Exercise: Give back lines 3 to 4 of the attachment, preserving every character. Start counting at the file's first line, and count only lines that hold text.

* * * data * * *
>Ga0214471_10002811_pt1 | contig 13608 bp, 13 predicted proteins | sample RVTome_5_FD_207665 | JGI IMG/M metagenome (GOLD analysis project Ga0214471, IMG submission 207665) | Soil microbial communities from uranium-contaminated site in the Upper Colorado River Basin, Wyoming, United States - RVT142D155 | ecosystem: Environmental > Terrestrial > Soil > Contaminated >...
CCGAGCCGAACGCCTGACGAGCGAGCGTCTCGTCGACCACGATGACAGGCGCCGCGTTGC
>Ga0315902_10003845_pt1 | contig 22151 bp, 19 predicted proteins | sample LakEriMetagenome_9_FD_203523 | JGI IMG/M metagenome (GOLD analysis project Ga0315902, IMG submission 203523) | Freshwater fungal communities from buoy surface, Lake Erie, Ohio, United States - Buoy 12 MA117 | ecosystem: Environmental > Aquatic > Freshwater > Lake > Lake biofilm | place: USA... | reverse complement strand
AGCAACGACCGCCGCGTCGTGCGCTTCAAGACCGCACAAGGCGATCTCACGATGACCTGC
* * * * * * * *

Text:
>Ga0315902_10003845_pt1 | contig 22151 bp, 19 predicted proteins | sample LakEriMetagenome_9_FD_203523 | JGI IMG/M metagenome (GOLD analysis project Ga0315902, IMG submission 203523) | Freshwater fungal communities from buoy surface, Lake Erie, Ohio, United States - Buoy 12 MA117 | ecosystem: Environmental > Aquatic > Freshwater > Lake > Lake biofilm | place: USA... | reverse complement strand
AGCAACGACCGCCGCGTCGTGCGCTTCAAGACCGCACAAGGCGATCTCACGATGACCTGC